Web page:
…may very well be in Arizona’s new Ninth Congressional District, which wraps around the eastern side of Phoenix like a crescent, including much of Tempe and parts of Scottsdale, Mesa, Chandler, and Paradise Valley. If I recall correctly, this area also includes Arizona State University and substantial amounts of housing for ASU students, something of an offset against what would generally be considered a conservative area. Arizona is a state where Democrats have been looking to make gains in traditionally Republican territory. Since the district is brand-new (last cycle, Arizona held only eight seats in the House) this is an open seat, and local political analysts call the seat a “toss-up,” suggesting that neither party has a significant advantage in terms of registration.
The Republican nominee is Vernon Parker, an attorney and the former Mayor of Paradise Valley, who boast an impressive resume including service in both Bush Administrations, who seems to be coming out of some personal financial troubles (understandable in today’s economic environment) and has a bit of a checkered past after a finding by the Small Business Administration that he had falsified data used to get a loan from them. Mr. Parker’s roots are in Houston, Texas and he grew up and attended college in Long Beach, California. He met his wife while they were both enrolled at Georgetown Law School. He seems to have made an effort to court the “Tea Party” wing of the party but seems to be more a create of the party’s establishment than the Tea Party.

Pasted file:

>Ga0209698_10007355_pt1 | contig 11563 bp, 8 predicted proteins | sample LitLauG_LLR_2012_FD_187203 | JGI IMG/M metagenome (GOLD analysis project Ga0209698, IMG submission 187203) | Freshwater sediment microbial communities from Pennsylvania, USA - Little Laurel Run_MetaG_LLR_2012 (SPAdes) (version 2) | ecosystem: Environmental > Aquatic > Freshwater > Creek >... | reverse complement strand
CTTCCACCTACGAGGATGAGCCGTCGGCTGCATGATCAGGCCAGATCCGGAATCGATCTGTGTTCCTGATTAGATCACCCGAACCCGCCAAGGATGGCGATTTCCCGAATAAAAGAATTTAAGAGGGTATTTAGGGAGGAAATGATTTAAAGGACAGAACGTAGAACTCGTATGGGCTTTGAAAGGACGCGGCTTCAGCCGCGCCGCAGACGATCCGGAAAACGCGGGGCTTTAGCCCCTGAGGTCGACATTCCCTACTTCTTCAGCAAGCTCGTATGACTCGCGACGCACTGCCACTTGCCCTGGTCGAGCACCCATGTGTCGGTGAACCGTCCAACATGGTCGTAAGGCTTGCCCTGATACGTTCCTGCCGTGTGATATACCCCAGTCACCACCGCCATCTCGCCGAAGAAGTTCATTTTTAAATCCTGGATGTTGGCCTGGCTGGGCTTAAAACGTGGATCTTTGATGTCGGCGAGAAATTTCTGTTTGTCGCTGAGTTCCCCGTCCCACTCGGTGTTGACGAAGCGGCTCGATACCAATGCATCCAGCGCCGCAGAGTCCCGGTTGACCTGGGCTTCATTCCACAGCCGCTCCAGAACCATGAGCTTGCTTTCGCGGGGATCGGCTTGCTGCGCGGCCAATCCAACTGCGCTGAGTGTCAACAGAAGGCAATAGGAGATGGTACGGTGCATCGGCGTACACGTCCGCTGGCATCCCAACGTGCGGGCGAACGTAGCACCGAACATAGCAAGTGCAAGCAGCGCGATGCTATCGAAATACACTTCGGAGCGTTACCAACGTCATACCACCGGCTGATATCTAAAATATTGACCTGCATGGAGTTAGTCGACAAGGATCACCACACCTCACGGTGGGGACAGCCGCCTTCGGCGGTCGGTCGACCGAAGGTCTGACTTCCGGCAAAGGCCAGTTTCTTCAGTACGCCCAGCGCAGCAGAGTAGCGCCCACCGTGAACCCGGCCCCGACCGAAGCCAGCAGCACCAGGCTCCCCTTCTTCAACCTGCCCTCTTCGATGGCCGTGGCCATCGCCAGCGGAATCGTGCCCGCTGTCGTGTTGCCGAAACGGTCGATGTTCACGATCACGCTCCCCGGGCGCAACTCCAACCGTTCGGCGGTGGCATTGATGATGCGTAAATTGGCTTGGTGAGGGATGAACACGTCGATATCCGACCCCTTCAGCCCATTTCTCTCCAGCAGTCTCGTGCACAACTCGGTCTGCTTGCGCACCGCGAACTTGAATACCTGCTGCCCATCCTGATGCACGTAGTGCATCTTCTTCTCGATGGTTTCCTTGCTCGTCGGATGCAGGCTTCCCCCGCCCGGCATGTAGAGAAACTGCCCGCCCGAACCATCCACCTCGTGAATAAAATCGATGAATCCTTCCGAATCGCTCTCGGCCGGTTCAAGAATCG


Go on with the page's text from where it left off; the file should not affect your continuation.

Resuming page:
The Democratic nominee is Kyrsten Sinema, also a lawyer, and the former State Senator for the area, who also boasts an impressive resume of academic, professional, and local political achievement (she’s won election to the state legislature continuously since 2004). Ms. Sinema has been a leading critic of Arizona’s SB 1070 law concerning (illegal immigrants/undocumented foreign nationals, as you prefer) and was a leader in opposition to efforts to ban same-sex marriage. I can’t readily find any skeletons in her closet. Ms. Sinema is a native Arizonan and holds both a juris doctorate and a Ph.D., and as far as I can tell she is single.
Both seem to have decent campaign machines and a relatively small geographic area to canvass, Both seem to have significant fundraising ability and the ability to tap in to high-powered assistance. Both are coming out of contested primaries against credible opponents who challenged them on both their left and right flanks. Neither has served in Congress. Both candidates are attractive, comfortable with the media, and photogenic. Both offer policy platforms fairly typical for their respective parties both in terms of substantive stands on issues, and prioritization of those issues against one another.
And both campaigns downplay demographic facets of their respective candidates that are the subject of cultural stirs: Mr. Parker is African-American and in a mixed-race marriage; Ms. Sinema is bisexual and nontheistic. Objectively, none of these things matter to the ability of either candidate to discharge the office of United States Representative. I strongly doubt any but a small minority of people would, if asked, indicate that any of these things would affect their political behavior in terms of endorsing, financially supporting, and voting for either candidate. In most respects, the candidates appear roughly evenly matched in terms of resume, skill, machinery, and they are fighting on effectively neutral terrain — so if these demographic and cultural issues do matter in the ballot box, this race may well have an ideal lens through which to see them.